I have only recently discovered the wonders of Netflix, and I've created a sizable dent in their classic film collection since I joined a few nights ago. The first film I watched was "The Young Victoria".
Unlike the young, inexperienced queen seen in this film, most probably remember HRM Victoria as the dowdy and somewhat cross-looking widow Queen of England, whom you learned about in history class:
The story begins with an overview of Victoria's youth, oppressed by her position as the only living heir to the throne. Her day-to-day life is completely controlled by a set of strict rules - called the "Kensington System" - designed to keep her safe but ultimately extreme in nature. The young heiress presumptive was not even allowed to go up or down stairs without holding the hand of a servant or companion.
Victoria's 18th birthday arrives and a Regency is avoided, just in time for the death of King William IV a few short months later. Just like that, the young woman found herself queen. In the midst of political intrigue involving questionable advice from Lord Melbourne (then Prime Minister of Parliament), and her family vying for political favor, she is introduced to Prince Albert of Germany. The connection was almost instant, and historically genuine, which makes this film all the more compelling.
Both Emily Blunt ("The Devil Wears Prada", "Sunshine Cleaning") and Rupert Friend (The hunky military officer from "Pride and Prejudice") did an excellent job portraying the Royal couple. The entire cast played out the time period very well, avoiding the somewhat contrived period settings in some movies. Screenwriter Julian Fellows is known for creating authentic but natural period dialog - he also wrote the screenplays for "Gosford Park" and "Vanity Fair". My only complaint regarding the authenticity of the film has to do with the scene in which Victoria goes to inspect the "newly-built" Buckingham Palace. Well, the palace looked pretty much as it does today. I would have liked to see some digital magic to make the stone walls look new.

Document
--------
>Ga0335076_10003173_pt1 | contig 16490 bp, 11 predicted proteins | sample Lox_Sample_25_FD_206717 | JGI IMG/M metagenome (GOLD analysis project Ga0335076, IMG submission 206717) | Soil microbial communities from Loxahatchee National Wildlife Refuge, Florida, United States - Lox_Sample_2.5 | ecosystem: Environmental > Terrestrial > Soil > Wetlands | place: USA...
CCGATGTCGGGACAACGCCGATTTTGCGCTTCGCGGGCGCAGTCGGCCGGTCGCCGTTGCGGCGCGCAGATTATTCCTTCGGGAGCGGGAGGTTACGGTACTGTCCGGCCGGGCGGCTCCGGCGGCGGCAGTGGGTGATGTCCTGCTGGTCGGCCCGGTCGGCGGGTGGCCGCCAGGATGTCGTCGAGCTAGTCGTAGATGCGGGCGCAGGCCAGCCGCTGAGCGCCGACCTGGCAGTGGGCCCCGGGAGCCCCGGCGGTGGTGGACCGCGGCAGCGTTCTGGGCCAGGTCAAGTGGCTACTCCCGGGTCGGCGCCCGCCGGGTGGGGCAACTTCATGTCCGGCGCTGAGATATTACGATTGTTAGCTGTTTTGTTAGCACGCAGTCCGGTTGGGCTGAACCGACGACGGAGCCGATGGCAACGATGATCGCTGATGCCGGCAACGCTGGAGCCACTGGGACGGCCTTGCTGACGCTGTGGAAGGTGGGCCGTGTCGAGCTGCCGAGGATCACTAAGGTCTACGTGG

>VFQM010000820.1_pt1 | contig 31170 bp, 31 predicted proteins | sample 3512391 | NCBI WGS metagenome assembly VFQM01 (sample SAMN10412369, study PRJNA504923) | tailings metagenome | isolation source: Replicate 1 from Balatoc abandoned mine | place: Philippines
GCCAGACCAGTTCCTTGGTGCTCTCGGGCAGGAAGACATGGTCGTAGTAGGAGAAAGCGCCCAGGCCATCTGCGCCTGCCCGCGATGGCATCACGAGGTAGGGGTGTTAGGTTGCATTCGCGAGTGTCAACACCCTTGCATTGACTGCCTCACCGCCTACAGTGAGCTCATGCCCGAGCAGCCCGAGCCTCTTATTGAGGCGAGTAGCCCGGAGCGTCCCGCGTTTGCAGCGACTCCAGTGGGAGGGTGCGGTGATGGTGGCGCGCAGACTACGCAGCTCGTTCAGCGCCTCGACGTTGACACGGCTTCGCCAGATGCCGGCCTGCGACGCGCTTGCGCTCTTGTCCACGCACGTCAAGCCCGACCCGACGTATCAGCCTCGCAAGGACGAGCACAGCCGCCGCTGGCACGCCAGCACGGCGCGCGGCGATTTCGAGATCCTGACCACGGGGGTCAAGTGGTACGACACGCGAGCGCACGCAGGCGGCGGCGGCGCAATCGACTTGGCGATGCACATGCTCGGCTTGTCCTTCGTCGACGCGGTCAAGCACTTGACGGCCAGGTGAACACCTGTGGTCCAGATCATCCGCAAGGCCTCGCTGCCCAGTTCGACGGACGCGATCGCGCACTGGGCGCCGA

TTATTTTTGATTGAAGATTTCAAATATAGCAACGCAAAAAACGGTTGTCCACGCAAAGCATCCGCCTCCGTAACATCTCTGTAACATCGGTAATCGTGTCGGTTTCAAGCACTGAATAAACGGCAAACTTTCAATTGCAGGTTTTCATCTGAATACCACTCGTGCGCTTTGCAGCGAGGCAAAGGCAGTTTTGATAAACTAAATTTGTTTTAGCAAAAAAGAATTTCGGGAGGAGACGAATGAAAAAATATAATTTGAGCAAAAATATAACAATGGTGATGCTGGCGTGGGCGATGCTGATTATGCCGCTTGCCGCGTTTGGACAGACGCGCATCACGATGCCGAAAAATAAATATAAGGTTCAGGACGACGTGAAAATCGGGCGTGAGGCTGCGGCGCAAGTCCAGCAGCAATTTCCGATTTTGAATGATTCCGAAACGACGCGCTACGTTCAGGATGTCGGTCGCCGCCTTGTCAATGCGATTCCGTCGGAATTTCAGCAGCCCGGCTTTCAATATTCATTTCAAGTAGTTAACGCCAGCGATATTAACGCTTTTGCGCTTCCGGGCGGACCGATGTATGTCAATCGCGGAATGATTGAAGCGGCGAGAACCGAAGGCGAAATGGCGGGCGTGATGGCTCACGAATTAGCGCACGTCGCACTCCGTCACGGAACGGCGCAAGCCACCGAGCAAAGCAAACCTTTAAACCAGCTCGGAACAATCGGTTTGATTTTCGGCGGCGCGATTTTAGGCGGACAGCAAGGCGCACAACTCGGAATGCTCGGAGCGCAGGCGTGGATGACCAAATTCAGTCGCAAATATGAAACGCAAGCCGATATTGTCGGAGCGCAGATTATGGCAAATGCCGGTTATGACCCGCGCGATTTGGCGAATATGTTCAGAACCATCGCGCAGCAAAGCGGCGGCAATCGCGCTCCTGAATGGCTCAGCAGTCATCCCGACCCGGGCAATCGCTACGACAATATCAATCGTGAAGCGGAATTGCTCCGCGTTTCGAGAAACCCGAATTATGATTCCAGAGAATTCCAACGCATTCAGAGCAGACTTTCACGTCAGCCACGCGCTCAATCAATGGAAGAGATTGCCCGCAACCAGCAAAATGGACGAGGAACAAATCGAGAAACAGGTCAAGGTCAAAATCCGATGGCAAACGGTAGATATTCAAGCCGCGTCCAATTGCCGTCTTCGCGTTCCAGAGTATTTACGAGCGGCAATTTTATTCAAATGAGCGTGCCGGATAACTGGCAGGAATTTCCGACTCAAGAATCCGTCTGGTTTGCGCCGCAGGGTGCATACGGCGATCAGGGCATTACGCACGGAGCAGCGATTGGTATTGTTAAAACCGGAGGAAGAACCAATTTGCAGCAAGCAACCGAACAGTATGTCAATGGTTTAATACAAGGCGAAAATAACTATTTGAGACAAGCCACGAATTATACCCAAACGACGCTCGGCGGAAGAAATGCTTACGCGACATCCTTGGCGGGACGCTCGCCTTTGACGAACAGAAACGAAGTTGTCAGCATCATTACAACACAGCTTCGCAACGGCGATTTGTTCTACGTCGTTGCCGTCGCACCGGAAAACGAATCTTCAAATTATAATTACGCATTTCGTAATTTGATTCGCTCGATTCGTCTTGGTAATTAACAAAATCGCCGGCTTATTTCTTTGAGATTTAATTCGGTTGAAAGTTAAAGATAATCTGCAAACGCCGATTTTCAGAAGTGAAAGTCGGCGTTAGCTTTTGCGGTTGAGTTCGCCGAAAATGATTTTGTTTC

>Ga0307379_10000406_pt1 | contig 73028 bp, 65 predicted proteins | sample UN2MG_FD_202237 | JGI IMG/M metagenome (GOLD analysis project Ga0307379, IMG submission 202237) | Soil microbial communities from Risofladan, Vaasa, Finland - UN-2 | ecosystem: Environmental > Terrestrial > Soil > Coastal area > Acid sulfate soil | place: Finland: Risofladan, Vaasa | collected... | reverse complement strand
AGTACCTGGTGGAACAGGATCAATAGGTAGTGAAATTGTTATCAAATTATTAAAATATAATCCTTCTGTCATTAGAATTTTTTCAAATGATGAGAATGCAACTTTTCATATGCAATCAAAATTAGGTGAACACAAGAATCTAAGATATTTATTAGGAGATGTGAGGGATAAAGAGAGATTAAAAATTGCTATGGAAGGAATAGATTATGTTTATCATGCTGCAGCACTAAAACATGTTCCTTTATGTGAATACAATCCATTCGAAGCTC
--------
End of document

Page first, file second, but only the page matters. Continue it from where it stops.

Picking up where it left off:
Needless to say, the costumes were phenomenal. Sandy Powell ("The Other Boleyn Girl", "The Aviator", "Shakespeare in Love") won a BAFTA award for her designs - I've found rare concept art for the costumes in the film. Finding these is always one of my favorite things. I've shared some of them below.
The character of Queen Victoria is an easy subject to lend interest to, since she has so much draw already. Aside from her role as Queen, Victoria singlehandedly shaped the fashions of the later 19th century. When she married Albert in 1840, she wore a white gown. This seems quite normal to us, but at this time the white wedding gown was not the norm. Women wore a variety of colors to their weddings. Victoria's choice of color, though, suddenly became the most popular choice for the nobility and now is the traditional wedding color.
She and the Prince Regent worked to draw attention to the working and living conditions of the lower classes, and the more "sober" fashions of the 1840s onward reflect this move from romantic idealism to realism. Hemlines dropped back to the floor and long sleeves and high collars became commonplace. Furthermore, when Albert died in 1861, she entered a state of mourning that she would keep until her death. Her black, modest wardrobe influenced Victorian English fashions and lifestyles. If you think the English are sober now, imagine what they were like under a widowed queen.
I highly recommend this movie to anyone who is a fan of the costume drama genre. It is also a greatly romantic film, but without the excess of mush that some of these period films have. The story and dialog are light and genuine, despite the often tense political and relational conflicts going on on-screen. A+!
God save the Emily Blunt!